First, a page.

Archive for February, 2013

“In The Mood” put me In the Mood to Go to the RIverCenter More

February 25, 2013
CALL group touring the RiverCenter

CALL group touring the RiverCenter

In the Mood really put me in a good mood yesterday afternoon at the Bill  Heard Theater at the RiverCenter.  I enjoyed the tribute to the big band era of the 30s and 40s, not only because it was the popular music of my youth, but because of the top-notch performances of the orchestra and the singers and dancers. 

As you would imagine, the audience was made up of Columbus area seniors.  And there were a lot of them there.  I was glad to see that because some shows are the RiverCenter aren’t attracting large crowds.  This one did, and the audience loved it.

I think I enjoyed it even more because, along with my fellow members of the Columbus Academy of Lifelong Learning, I had just attended the RiverCenters’ backstage tour.  It was truly interesting to see all of the stuff that goes on to present a big show.  Just standing on the orchestra pit elevator as it was lowered and raised in front of the gargantuan stage and seeing how it worked with a unique set of jacks was worth the time spent on the tour.  

It is truly a wonderful facility with its three first-rate theaters, the Studio Theater for smaller intimate productions, Legacy Hall for mid-sized concert events – Professor Joseph Golden played a fanfare he wrote on the million-dollar Jordan organ for us –  and the world-class Bill Heard Theater that rivals anything in New York.

The largest share of money to support the operation is from ticket sales.  I hope you’ll do your self a favor and enjoy some of the shows, and support the facility in the process.

The famous Gilbert and Sullivan comic operetta The Mikado plays the BH Theater on March 2nd.  It will be performed by the New York Company, a full-fledged production with a 17-piece orchestra.  The Mikado is one Gilbert and Sullivan’s most popular operettas.  It is touted to be a very colorful production, set in Japan, but it really satirizes Victorian Britain institutions. I plan to be there.  Hope you will join me.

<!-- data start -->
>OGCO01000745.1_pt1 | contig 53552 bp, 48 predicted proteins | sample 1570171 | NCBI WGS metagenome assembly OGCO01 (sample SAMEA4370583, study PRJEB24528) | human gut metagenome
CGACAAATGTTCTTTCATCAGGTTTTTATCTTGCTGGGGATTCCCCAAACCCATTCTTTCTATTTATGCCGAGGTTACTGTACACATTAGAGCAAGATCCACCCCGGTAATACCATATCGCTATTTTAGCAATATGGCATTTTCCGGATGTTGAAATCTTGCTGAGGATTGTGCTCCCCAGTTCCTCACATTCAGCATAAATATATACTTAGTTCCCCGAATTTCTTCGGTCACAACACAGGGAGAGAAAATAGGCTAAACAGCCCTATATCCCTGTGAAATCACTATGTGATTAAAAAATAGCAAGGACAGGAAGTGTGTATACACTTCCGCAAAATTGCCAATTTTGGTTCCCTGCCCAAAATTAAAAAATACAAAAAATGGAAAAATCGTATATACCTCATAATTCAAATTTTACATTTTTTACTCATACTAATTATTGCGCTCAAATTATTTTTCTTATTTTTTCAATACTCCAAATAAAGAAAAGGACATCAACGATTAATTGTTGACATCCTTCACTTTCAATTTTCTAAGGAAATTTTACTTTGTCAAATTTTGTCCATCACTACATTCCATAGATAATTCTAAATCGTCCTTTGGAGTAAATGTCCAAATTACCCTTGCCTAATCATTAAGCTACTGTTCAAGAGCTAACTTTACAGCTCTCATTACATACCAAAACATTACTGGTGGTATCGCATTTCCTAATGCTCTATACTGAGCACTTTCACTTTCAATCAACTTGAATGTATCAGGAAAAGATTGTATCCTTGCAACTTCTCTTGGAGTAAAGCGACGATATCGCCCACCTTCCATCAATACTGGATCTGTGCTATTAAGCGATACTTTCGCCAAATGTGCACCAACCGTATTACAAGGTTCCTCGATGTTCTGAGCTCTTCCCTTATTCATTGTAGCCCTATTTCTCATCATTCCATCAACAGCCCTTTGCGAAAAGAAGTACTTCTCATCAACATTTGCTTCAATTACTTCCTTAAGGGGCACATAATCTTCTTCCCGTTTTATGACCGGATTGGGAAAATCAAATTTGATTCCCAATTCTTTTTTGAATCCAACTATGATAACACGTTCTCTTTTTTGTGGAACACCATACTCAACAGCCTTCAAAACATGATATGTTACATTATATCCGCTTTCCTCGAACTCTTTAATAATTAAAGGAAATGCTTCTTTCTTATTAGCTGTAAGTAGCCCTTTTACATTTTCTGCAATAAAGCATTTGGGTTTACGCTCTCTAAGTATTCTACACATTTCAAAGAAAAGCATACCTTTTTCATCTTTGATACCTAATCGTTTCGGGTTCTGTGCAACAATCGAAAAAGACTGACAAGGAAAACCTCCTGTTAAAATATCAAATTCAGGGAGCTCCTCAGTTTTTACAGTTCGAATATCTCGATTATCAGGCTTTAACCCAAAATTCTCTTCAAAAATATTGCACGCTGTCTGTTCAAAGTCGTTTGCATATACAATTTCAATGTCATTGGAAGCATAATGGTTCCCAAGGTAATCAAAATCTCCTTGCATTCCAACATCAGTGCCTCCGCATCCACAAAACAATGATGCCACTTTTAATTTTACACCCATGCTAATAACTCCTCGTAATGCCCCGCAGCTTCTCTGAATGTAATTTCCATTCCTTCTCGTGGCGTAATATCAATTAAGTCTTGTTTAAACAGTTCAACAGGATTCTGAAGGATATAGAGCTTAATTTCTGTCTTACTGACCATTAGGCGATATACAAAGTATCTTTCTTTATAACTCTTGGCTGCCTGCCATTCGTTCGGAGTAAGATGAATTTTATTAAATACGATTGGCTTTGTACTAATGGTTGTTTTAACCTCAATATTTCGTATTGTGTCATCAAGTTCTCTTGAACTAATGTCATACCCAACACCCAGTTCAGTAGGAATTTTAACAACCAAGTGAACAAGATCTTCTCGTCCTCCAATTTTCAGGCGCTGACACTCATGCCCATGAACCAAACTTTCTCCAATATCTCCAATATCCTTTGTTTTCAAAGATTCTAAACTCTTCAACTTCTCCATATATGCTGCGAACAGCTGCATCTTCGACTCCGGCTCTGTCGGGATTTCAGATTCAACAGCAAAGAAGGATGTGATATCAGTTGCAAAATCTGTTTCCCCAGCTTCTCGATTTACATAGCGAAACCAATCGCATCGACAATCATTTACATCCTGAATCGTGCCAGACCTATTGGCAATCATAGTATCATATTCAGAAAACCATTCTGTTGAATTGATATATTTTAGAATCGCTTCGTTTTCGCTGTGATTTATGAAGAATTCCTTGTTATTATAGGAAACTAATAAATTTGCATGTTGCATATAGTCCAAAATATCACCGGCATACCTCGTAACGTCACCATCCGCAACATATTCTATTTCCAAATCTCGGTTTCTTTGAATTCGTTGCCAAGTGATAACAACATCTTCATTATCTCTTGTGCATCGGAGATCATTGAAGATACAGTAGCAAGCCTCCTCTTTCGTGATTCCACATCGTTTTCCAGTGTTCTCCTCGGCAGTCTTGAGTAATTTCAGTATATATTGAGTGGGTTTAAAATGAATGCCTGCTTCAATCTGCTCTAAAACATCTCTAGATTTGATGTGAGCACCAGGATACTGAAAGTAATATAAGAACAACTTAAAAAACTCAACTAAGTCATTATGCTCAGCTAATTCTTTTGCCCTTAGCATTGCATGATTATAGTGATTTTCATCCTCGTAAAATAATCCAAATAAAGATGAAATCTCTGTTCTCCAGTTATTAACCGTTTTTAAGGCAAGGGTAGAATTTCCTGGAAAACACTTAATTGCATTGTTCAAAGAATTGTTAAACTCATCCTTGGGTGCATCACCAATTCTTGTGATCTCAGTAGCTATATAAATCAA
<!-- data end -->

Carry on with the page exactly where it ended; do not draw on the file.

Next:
A Silent Movie and a Live Symphony Orchestra Create Magic

February 18, 2013

One of the most enjoyable evenings I have ever spent in a theater was on Valentine’s Day in 2010 when I saw Charlie Chaplin’s City Lights   accompanied by the Columbus Symphony Orchestra playing the movie score live.  The two things that came across the most that night were that Charlie Chaplin was a creative genius and Columbus, Georgia has a really fine symphony orchestra.  It was magical.

That magic was captured again when the orchestra played the score as we watched Chaplin’s 1928 hit  The Circus. Chaplin’s humor is timeless.  The 2013 Columbus, Georgia audience roared  at Chaplin’s 1928 slapstick comedy.  The two things that  stood out in the 2010 event did the same thing this time. Chaplin, who not only produced, starred, and directed The Circus, wrote the score when the movie was revived in 1967. That was the score that the Columbus Symphony played Thursday night. Again, Chaplin’s genius was obvious and the orchestra’s performance superb.  Conductor George Del Gobbo told the audience that he had watched the movie 20 times getting ready to conduct the score. It worked. 

Why do Politicians Lie?

February 11, 2013


I, like former comedian and present Senator Al Franken, “never lie, unless it is absolutely necessary.” Really, I do prefer telling the truth. All of that conditioning by my mother, the church, school teachers, and the Boy Scouts made its lifetime impression on me that lying is wrong.  However, as the old saying goes, actions do speak louder than words. Sooner or later, a person discovers that the very people who have told you it is immoral, or a sin, to lie, lie. Sooner or later you are going to catch your parents telling a lie.  A classic example is the Santa Claus lie.